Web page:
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« Tom Sorell on Surveillance | Main | Bites Interviews in Alphabetical Order (by Interviewee) »

February 02, 2013

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Comments

Jason Blea

There appears to be both interdisciplinary mingling and tension between cognitive scientists and philosophers. These two roles are not, of course, mutually exclusive. The views of practitioners who work in both cognitive science and philosophy often elicit the greatest controversy. Pat Churchland comes to mind: http://philosophybites.com/2010/06/pat-churchland-on-eliminative-materialism.html.

I say in the most constructive way that insofar as some philosophers feel exasperated at the inexactitude and inexperience with which cognitive scientists dipping their toes into the waters of philosophy express themselves, so Colin McGinn’s imprecision, conflation, and misapplication of basic concepts of cognitive science sends involuntary shudders down the spine of the cognitive scientist. Colin McGinn has interesting ideas that are expressed in ways (often “drawing” upon empirical neuroscience) that are incredibly misleading.

I make these comments because I believe that the intersection of cognitive science and philosophy offers incredible potential. Perhaps we need institutions and fora to develop more precise modes of training and understanding for both sides. I welcome everyone’s comments about such fora or materials.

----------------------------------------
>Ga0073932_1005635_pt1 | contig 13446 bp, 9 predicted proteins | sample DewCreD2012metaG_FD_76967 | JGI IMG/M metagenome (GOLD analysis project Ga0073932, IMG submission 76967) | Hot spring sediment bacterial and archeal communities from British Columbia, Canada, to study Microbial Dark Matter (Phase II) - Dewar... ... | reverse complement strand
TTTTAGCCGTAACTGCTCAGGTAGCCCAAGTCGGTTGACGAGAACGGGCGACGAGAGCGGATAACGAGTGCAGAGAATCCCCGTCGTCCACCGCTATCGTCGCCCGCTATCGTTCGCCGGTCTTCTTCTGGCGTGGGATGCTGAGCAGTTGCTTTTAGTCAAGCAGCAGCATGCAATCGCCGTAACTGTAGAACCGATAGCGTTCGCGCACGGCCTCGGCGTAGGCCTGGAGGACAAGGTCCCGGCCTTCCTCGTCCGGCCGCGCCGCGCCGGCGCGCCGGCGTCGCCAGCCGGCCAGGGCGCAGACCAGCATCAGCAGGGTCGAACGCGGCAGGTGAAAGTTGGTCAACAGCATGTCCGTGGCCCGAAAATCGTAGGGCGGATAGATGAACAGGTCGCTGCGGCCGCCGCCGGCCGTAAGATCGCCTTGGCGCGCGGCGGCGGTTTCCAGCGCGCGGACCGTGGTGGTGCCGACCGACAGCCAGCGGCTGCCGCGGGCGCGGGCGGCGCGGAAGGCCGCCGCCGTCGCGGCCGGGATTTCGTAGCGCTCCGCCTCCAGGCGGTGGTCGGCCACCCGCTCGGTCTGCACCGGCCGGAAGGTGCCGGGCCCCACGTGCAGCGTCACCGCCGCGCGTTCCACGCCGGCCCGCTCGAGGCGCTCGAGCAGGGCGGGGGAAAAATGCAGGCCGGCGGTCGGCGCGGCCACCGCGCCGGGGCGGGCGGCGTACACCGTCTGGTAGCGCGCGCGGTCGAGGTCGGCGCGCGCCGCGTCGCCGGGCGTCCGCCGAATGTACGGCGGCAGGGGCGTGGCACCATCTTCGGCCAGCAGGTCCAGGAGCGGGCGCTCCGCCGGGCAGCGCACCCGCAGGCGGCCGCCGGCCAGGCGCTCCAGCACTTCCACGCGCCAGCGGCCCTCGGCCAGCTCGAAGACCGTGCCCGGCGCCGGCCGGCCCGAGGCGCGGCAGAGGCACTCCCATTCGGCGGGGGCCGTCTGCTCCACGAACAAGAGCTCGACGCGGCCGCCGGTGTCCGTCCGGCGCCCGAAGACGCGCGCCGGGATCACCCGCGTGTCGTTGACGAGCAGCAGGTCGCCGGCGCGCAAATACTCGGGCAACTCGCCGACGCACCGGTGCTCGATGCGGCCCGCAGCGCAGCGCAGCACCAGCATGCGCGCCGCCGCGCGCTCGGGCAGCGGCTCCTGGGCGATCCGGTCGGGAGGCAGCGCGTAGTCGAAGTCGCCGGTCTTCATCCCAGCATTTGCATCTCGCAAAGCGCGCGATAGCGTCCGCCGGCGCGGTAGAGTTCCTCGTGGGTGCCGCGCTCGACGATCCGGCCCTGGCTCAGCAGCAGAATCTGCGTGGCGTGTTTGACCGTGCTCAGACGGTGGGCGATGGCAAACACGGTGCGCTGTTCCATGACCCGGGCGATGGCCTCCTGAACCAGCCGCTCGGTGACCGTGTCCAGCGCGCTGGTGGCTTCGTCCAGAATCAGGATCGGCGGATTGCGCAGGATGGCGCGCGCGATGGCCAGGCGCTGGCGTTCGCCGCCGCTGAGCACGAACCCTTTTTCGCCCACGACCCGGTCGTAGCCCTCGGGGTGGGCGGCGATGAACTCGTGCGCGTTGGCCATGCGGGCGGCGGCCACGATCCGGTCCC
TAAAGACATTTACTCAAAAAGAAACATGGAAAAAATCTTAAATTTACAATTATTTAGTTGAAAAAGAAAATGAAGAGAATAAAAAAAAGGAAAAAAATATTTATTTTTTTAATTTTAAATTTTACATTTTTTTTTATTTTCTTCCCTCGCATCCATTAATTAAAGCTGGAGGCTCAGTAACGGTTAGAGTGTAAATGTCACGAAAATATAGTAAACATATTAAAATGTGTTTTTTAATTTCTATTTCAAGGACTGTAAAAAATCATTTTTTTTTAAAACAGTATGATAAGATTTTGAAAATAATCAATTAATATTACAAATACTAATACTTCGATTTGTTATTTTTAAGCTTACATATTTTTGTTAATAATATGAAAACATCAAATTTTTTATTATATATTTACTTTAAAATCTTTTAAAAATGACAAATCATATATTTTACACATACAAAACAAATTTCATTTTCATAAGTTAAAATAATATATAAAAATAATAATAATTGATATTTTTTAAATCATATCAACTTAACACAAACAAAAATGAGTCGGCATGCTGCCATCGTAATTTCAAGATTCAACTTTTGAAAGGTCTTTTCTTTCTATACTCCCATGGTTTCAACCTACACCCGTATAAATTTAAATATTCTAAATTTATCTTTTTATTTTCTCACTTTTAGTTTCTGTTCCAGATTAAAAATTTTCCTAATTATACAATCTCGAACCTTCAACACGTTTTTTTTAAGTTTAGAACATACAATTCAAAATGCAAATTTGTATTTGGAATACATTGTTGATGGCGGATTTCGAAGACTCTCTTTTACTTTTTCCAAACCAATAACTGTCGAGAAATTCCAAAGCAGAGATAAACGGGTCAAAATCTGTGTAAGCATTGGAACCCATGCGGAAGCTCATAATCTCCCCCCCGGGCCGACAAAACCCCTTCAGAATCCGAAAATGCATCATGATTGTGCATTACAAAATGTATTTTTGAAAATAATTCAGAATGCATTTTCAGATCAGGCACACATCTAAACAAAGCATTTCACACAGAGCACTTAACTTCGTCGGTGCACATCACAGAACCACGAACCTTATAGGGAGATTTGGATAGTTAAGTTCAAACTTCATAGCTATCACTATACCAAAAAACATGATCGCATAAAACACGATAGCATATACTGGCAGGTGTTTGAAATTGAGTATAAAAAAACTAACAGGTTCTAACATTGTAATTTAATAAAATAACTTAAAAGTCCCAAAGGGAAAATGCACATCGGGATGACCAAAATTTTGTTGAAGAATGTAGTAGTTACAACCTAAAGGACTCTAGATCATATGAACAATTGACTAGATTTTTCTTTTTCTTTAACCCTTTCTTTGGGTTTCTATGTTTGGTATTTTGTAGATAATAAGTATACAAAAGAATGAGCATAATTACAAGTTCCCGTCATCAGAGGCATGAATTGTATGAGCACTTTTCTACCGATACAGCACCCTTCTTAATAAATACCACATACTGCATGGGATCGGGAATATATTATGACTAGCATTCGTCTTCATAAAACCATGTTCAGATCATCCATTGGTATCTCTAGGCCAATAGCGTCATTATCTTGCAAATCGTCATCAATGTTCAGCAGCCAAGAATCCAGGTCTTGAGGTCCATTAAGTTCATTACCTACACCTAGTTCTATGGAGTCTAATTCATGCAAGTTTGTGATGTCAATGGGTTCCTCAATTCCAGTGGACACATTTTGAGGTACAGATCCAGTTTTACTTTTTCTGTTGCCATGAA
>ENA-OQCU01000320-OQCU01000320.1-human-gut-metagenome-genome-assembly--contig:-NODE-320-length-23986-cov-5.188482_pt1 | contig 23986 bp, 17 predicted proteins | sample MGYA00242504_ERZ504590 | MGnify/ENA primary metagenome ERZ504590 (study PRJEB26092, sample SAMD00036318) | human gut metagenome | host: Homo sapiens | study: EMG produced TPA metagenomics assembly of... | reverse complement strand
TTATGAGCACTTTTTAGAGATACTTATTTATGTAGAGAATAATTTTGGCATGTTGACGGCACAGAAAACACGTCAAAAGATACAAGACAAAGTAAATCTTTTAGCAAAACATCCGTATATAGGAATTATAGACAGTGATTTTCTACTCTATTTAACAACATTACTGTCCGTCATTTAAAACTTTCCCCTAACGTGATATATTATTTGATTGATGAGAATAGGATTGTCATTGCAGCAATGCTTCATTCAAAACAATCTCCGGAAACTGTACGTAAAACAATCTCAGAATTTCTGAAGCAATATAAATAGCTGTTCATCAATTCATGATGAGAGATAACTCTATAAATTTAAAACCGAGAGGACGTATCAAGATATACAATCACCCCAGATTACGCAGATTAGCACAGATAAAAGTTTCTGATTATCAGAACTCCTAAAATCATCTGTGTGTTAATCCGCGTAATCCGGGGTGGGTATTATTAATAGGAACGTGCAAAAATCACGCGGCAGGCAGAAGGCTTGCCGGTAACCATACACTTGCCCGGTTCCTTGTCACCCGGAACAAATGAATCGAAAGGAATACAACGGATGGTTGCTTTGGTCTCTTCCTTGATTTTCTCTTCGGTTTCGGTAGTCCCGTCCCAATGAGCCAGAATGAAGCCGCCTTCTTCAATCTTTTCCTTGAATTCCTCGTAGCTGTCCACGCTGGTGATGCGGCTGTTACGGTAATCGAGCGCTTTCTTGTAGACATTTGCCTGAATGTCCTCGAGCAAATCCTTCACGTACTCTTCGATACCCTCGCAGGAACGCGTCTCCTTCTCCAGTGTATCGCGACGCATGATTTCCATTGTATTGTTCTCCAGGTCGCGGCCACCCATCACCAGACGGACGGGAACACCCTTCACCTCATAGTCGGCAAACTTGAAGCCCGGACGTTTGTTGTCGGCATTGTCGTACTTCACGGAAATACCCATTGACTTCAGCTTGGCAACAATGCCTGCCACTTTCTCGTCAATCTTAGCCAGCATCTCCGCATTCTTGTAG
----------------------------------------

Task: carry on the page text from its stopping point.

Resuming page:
Jason Blea

Margaret

Colin McGinn is incorrect about the relationship between the human brain and experience. A "brain in a jar" which has never been exposed to colour (or some simulation of colour) would not perceive colour. The human brain is extremely elastic, and develops in its environment. Even an adult brain, given a new stimulus (eg a belt which indicates compass points) will integrate that stimulus into its perceptions.

He is the second philosopher on this podcast to state that colour does not exist in the real world. This is incorrect. Our experience of colour is somewhat abstracted away from the phenomenon it represents, and can be fooled (for example in low-light) but colour is a real attribute of objects (ie the wavelengths of visible light reflected by those objects).

Jim Vaughan

How refreshing to hear a well known philosopher like Colin McGinn advocate for Descartes, and indeed give such an interesting interpretation of the Cogito! I was also heartened by his support for Nativism, and to hear him speak of the demise of the SSSM "blank slate" assumptions so prevalent in so many social constructionist theories.

As for the science, there is much experimental support from e.g. the study of eye movements in babies for the hypothesis that neonates have an innate understanding of basic physics. It also seems reasonable that our innate possession of retinal rhodopsin molecules in cones that respond only to "red" wavelengths of light, indicates our potential experience of red is innate, just awaiting the right external stimulus. (I'm less sure about perfect triangles, but maybe angles and curved or straight lines i.e. more basic innate neural correlates of visual perception.)

I liked the involvement of these innate often unconscious structures into the Cogito - very different from the "ghost in the machine" we have come to think of as characterising Cartesianism.

Stimulating discussion. Thank you!

jeremy

I have come to this late in life and believe I understand the concept. But
Surely is it not so that when I was born I could perceive red but I did not know it as red , someone had to tell me this is red? So although I could 'see' colours I could make no sense of them so there is no innate knowledge of red.

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